On Nov. 18, more than 100 Mercyhurst students, faculty and staff in various teams dove into the brisk waters of Lake Erie to participate in the Erie Polar Plunge. A total of over $11,000 was raised by the Mercyhurst teams to benefit Special Olympics of Pennsylvania.
This was the third annual plunge for SOPA. Special Olympics is a worldwide organization for people with intellectual disabilities to train and compete in Olympic type sports. The organization has programs where children and adults can participate. The money raised benefits the Pennsylvania chapter, so athletes can train and compete free of charge.
Some of the Mercyhurst teams who participated in the plunge included the Education department, Public Health club, and Mercyhurst Student Government. Students in the Education department raised $3,734.
Kelli Deighan, junior Early Childhood Education and Special Education major, helped organize the team for the Education department.
“Organizing a team for this event in the Education department does not prove to be challenging. Many of the students and professors love getting involved and raising money,” said Deighan. “I think we all have similar reasons for plunging and know just how much the money we raise impacts the athletes.”
This year’s Erie Polar Plunge saw over 700 participants enter the lake water off Presque Isle State Park. To participate in the plunge, one must raise a minimum of $50. The participant can dip their toes in the water or swim all the way out to the lifeguards on duty.
Maddie Castele, senior Public Health major, did not know what to expect, as it was her first time participating in the plunge.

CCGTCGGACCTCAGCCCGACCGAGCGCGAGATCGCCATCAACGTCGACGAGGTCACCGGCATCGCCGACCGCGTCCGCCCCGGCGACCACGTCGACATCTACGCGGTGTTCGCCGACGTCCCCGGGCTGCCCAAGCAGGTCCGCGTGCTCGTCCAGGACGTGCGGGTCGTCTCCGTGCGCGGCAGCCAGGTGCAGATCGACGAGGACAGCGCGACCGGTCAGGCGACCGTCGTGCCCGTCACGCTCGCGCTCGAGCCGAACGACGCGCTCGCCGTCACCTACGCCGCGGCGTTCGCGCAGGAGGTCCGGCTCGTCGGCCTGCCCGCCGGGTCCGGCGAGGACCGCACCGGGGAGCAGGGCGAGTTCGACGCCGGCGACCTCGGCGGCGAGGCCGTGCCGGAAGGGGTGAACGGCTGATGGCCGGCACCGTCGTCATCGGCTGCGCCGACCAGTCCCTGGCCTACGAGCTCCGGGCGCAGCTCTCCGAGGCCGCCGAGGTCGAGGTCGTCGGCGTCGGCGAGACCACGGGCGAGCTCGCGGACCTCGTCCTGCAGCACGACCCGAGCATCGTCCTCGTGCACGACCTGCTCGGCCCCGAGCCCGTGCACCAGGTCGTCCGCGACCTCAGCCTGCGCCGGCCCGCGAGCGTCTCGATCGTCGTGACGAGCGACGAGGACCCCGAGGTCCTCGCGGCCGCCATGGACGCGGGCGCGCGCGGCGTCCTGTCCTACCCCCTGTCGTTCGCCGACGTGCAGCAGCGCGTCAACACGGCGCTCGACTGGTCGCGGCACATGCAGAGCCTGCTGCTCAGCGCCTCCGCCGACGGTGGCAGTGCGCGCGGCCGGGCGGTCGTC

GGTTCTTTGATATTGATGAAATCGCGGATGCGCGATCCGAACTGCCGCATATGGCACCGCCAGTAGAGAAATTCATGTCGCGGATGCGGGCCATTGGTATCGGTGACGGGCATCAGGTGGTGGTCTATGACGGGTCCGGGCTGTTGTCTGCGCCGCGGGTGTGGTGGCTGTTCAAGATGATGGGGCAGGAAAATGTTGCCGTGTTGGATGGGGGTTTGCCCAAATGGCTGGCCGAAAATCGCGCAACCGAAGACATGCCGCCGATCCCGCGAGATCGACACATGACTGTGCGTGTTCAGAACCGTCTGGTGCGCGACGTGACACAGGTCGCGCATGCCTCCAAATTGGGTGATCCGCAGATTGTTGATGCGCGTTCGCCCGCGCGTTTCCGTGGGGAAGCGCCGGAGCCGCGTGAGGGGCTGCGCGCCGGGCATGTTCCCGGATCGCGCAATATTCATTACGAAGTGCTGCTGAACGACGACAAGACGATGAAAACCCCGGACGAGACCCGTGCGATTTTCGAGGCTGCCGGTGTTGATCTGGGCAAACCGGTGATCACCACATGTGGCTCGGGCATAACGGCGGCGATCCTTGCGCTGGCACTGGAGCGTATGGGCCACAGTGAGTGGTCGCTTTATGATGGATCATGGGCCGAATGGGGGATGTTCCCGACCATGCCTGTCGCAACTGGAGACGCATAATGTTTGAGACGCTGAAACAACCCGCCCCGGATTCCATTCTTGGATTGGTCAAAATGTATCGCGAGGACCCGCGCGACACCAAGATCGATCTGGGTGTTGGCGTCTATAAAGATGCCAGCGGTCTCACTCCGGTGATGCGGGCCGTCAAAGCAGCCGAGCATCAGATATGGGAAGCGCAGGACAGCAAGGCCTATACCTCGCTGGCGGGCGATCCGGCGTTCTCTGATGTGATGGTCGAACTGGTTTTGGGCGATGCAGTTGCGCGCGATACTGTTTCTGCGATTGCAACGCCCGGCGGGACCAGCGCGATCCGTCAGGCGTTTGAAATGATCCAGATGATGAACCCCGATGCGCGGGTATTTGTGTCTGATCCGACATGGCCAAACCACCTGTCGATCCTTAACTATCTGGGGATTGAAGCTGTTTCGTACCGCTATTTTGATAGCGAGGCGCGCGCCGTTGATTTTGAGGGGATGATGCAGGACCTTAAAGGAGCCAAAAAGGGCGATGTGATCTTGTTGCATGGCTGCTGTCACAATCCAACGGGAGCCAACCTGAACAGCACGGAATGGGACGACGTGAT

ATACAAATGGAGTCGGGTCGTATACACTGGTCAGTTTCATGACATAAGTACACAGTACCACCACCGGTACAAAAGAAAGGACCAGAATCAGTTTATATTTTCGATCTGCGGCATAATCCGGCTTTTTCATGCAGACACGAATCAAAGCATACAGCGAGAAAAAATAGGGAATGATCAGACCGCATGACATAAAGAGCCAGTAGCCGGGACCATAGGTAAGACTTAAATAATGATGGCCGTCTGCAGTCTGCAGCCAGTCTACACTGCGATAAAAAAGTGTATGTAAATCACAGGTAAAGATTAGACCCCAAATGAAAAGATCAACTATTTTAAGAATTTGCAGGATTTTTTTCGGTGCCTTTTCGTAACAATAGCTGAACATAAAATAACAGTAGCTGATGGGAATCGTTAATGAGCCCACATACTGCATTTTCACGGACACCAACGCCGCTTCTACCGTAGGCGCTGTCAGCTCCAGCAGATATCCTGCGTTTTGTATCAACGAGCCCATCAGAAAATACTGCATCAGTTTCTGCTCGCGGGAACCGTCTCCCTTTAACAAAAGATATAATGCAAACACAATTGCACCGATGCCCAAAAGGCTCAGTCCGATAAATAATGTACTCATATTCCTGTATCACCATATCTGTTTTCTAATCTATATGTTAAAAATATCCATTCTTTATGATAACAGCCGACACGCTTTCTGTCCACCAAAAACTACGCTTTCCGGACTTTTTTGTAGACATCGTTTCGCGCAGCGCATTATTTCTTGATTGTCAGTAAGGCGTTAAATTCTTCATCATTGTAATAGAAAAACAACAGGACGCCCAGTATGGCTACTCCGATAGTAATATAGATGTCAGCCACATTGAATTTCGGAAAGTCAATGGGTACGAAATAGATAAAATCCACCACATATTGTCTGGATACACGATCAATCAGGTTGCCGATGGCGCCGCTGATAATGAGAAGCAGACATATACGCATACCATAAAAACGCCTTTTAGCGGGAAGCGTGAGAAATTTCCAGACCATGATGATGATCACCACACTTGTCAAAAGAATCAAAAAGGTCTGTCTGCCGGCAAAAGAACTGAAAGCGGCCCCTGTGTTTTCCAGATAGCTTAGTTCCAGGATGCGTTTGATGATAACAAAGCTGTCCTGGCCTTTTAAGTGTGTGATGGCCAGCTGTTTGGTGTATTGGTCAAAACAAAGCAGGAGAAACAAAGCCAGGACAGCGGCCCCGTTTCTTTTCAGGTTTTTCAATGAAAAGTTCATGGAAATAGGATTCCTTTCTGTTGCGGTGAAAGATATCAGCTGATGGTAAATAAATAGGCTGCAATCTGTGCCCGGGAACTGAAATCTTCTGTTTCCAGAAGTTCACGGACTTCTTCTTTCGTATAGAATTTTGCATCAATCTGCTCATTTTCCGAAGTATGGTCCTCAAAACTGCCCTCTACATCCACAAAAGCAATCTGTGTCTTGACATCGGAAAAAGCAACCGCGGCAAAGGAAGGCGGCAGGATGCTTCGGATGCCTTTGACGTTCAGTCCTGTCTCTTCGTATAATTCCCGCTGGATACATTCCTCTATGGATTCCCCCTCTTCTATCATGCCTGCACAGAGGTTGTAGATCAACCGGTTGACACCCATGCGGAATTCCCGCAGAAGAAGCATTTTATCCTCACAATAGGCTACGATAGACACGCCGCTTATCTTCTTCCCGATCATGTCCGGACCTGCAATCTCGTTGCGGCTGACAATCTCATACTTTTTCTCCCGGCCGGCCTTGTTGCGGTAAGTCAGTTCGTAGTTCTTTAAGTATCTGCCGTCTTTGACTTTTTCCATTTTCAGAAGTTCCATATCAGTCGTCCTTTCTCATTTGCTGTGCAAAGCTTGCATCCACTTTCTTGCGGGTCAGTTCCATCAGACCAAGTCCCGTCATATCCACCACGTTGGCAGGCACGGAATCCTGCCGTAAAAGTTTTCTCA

“You swim out to the lifeguards and can high five them before swimming back,” said Castele. “The water went all the way up to my neck and I could barely touch (the bottom).”
While the participants were jumping into the lake, others were listening to live music, watching ice carvers and keeping warm with coffee and hot chocolate.
Taylor Balser, senior Early Childhood Education and Special Education major, was the biggest fundraiser for the Education department. This is her second year participating in the plunge, and through a lot of emailing, networking and talking with friends and family, she helped raise $1,549.
“It’s truly such a special atmosphere to be part of because everyone is so excited and happy, and it adds to the whole event,” said Balser. “I have been lucky enough to be a buddy at Special Olympics for the past two years and it’s such an amazing experience and I’m glad I can help raise money for it.”
Many Mercyhurst students who participated in this year’s Polar Plunge encourage everyone to participate in the event next year.
“I love working with those with disabilities, and being able to give something back to them after they have given so much to me is the best part,” Deighan said